Players often gravitate towards new decks in the early days of any format. For the current SUM – UNB format, this manifested mainly in an influx of three decks: Reshiram and Charizard-GX, Zoroark-GX / Persian-GX, and Weezing. Reshiram & Charizard-GX was the most hyped new deck of the format, and it didn’t disappoint. It’s not a stretch to call it the best deck of the format. Zoroark-GX / Persian-GX consistently does well, but it seems that players haven’t reached a consensus on what is the best way to run the deck. My own opinion is that far too many players decided to run the very situational Slowking instead of the far more versatile Dewgong — something that didn’t work out in the end, since the two Zoroark-GX / Persian-GX / Slowking players in the Top 8 of Madison Regionals lost to Reshiram & Charizard-GX in top cut. Finally, Weezing had a good start, but has been trailing off recently — it only got three spots in Day 2 of Madison, and none of those reached the Top 32. I believe that this is due both to an unfavorable metagame (Miltank‘s popularity and Field Blower counts increasing) and to players learning how to play against it correctly. It’s not a bad deck by any means, but it’s not as good as its early results may have led you to believe, and I’d classify it as a situational pick.
As the format develops however, these new decks lose their novelty and players move back to the strong decks they left. We saw Ian Robb win Madison regionals with Blacephalon-GX / Naganadel. As you may know, it’s the second time this specific deck is doing well in a new cycle. One of the best decks in the Lost Thunder format, Blacephalon-GX / Naganadel was pronounced dead after Oceania Internationals and the debut of Team Up by Zach Lesage, the deck’s most fervent supporter — only for him to win the biggest Regionals of the season soon after. Now, once again, Blacephalon-GX / Naganadel is winning a Regionals when people least expect it.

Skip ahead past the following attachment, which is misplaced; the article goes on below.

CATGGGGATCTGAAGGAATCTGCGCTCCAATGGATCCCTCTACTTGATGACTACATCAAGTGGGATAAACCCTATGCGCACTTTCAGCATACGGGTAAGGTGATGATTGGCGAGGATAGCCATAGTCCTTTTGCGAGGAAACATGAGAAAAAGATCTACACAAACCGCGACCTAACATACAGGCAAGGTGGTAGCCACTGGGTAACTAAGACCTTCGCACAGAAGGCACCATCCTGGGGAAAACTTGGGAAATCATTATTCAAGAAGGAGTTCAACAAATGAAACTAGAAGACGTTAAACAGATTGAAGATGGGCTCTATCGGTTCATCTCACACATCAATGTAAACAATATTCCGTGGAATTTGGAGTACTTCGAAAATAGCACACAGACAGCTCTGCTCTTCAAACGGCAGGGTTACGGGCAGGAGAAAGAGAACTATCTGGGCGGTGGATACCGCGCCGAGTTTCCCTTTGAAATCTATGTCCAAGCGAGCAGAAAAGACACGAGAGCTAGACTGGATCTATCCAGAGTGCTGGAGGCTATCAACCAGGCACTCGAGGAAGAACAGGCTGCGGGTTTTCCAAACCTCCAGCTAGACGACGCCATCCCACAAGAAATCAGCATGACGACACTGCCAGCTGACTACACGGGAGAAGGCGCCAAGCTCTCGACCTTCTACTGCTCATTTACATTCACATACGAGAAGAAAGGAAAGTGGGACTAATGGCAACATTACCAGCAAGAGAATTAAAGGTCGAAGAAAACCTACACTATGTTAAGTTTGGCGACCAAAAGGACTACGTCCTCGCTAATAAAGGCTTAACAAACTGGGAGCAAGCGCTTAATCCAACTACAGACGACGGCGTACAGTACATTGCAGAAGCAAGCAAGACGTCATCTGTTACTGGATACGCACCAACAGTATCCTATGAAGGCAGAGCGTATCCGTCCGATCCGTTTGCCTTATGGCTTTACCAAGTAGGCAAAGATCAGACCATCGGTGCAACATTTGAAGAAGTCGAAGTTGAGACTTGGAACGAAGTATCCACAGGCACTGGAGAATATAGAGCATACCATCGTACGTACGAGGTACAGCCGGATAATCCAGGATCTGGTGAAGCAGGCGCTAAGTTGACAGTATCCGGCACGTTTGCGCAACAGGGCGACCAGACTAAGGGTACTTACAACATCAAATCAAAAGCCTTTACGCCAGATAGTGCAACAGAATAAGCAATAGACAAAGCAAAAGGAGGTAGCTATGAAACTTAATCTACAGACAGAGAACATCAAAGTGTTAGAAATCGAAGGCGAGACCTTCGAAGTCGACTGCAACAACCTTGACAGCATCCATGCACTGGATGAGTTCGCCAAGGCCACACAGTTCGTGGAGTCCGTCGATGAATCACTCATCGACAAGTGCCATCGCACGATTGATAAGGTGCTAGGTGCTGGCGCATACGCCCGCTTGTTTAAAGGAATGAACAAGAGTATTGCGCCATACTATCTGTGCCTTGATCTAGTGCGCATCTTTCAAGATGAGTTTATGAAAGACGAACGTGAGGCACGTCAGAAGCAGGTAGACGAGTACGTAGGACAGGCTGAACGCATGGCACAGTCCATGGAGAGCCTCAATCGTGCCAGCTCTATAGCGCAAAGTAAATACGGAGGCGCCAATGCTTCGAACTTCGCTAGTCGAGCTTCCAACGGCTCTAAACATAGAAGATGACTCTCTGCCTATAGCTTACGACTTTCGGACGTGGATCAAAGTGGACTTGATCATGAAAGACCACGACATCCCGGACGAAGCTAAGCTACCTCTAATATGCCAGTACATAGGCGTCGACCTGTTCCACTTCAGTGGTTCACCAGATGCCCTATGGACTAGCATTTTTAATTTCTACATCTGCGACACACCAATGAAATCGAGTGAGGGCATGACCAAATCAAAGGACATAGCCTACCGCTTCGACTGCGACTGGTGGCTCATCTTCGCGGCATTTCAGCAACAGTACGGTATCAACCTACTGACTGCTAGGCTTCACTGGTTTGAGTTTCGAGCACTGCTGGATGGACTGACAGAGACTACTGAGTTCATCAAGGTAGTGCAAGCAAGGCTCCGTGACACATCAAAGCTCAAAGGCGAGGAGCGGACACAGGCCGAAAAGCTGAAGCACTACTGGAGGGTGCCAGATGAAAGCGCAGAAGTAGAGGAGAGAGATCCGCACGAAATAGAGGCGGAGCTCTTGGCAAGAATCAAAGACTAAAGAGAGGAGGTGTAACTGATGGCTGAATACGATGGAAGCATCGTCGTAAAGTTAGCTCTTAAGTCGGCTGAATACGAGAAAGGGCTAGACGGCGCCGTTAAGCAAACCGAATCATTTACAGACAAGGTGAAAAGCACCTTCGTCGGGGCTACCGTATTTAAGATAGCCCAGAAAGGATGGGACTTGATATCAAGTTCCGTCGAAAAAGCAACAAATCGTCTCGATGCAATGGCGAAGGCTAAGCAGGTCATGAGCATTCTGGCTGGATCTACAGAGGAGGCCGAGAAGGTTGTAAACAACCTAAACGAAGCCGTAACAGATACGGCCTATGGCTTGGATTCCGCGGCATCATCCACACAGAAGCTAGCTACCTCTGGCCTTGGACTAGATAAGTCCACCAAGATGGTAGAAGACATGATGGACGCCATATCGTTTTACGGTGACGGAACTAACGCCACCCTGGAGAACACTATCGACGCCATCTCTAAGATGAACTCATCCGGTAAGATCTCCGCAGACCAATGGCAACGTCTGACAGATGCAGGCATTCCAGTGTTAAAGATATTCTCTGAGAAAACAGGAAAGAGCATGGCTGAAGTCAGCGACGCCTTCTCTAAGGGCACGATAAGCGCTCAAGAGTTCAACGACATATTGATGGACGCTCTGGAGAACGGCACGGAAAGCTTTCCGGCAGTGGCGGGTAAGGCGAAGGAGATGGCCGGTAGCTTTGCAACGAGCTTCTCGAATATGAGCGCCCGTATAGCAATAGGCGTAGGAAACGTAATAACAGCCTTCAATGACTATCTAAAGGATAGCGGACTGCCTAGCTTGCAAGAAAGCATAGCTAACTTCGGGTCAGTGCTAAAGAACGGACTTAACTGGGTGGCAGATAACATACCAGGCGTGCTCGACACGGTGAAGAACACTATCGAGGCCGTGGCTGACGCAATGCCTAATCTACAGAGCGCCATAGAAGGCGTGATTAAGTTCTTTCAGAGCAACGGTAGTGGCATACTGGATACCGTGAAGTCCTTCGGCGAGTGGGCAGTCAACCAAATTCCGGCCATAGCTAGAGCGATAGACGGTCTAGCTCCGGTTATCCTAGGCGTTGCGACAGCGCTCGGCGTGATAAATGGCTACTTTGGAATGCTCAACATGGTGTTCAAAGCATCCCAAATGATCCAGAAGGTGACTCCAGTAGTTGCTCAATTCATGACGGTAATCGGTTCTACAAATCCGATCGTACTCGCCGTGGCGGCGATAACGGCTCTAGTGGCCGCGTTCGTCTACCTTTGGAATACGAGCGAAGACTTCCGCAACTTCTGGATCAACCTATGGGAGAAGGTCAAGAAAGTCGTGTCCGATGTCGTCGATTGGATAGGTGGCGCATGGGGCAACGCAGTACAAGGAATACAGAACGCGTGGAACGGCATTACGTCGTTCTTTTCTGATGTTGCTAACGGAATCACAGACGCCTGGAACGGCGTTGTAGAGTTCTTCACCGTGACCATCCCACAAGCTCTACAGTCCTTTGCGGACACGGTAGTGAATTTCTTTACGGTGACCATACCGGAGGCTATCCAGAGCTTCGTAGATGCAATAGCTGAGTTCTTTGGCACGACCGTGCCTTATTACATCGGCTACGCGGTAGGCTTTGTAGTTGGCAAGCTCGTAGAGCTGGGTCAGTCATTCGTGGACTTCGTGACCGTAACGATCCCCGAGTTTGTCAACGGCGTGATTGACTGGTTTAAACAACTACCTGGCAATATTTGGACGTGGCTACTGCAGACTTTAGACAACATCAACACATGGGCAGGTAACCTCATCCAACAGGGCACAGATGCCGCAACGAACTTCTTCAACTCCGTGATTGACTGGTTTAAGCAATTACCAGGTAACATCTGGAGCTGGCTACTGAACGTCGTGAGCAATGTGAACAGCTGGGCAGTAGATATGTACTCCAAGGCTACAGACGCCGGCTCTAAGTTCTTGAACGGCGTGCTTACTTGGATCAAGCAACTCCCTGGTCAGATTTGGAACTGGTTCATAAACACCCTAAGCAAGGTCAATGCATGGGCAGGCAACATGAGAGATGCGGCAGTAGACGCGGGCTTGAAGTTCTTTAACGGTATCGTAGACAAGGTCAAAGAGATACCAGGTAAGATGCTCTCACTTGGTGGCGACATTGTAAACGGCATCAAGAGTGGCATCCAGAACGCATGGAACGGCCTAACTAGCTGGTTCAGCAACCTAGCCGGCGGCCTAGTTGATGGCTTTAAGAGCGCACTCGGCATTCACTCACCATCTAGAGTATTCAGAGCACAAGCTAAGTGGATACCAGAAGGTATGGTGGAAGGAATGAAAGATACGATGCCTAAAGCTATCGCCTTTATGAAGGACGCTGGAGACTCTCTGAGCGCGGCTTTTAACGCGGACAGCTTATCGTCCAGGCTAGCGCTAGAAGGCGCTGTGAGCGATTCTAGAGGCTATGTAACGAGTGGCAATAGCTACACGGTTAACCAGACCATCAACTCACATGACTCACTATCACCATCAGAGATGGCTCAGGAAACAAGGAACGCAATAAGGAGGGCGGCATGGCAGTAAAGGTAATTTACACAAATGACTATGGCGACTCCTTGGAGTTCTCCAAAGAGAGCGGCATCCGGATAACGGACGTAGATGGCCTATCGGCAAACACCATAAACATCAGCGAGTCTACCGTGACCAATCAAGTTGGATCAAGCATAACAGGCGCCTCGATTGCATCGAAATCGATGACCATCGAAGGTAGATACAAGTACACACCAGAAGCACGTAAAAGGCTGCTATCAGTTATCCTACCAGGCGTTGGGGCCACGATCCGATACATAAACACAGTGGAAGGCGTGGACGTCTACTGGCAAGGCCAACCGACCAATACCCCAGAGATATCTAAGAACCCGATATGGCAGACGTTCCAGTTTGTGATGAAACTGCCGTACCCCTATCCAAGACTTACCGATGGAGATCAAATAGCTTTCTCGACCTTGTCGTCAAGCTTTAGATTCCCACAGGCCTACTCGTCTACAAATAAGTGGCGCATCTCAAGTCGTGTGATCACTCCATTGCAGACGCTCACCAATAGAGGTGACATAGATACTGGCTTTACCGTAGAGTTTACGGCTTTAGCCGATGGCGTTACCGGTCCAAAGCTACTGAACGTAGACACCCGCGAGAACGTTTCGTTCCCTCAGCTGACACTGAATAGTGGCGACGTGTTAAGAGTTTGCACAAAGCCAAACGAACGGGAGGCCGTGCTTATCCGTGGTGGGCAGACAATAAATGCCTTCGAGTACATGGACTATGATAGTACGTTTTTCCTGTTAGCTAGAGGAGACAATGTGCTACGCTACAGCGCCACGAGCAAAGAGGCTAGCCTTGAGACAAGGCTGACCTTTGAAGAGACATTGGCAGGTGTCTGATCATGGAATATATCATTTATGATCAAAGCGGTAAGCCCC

And with good reason: Ian Robb beat three Reshiram & Charizard-GX decks in a row (two with Jirachi, one with Green's Exploration) in the top cut in Madison, showing that Blacephalon-GX / Naganadel can contend with the new format’s BDIF and maybe be a counter to it. Blacephalon-GX / Naganadel’s unlimited damage cap is an asset against Reshiram & Charizard-GX, which is too slow to contend with Blacephalon-GX. In the event of a quick Knock Out, Reshiram & Charizard-GX would have to deal with Beast Rings in response.
I’m not here to talk about Blacephalon-GX / Naganadel, since I don’t particularly enjoy the deck and haven’t tested its latest version enough. However, if this deck from six months ago can perform today, what other decks from the past can find a new path to success in the current metagame? Can the previous format’s frontrunners Pikachu and Zekrom-GX and Zapdos / Ultra Beasts find success now? Can lightning strike twice?
Obviously, these decks have not been forgotten the way Blacephalon-GX was. But they have to adapt to the new format and this transition hasn’t been as smooth as expected. In this article, my goal is to talk about what to expect from these decks: The conditions that are necessary to their success, the cards that should be ran, and the ones that you should not. I’ll also talk about Malamar, another deck from a past format that I believe has very good chance right now.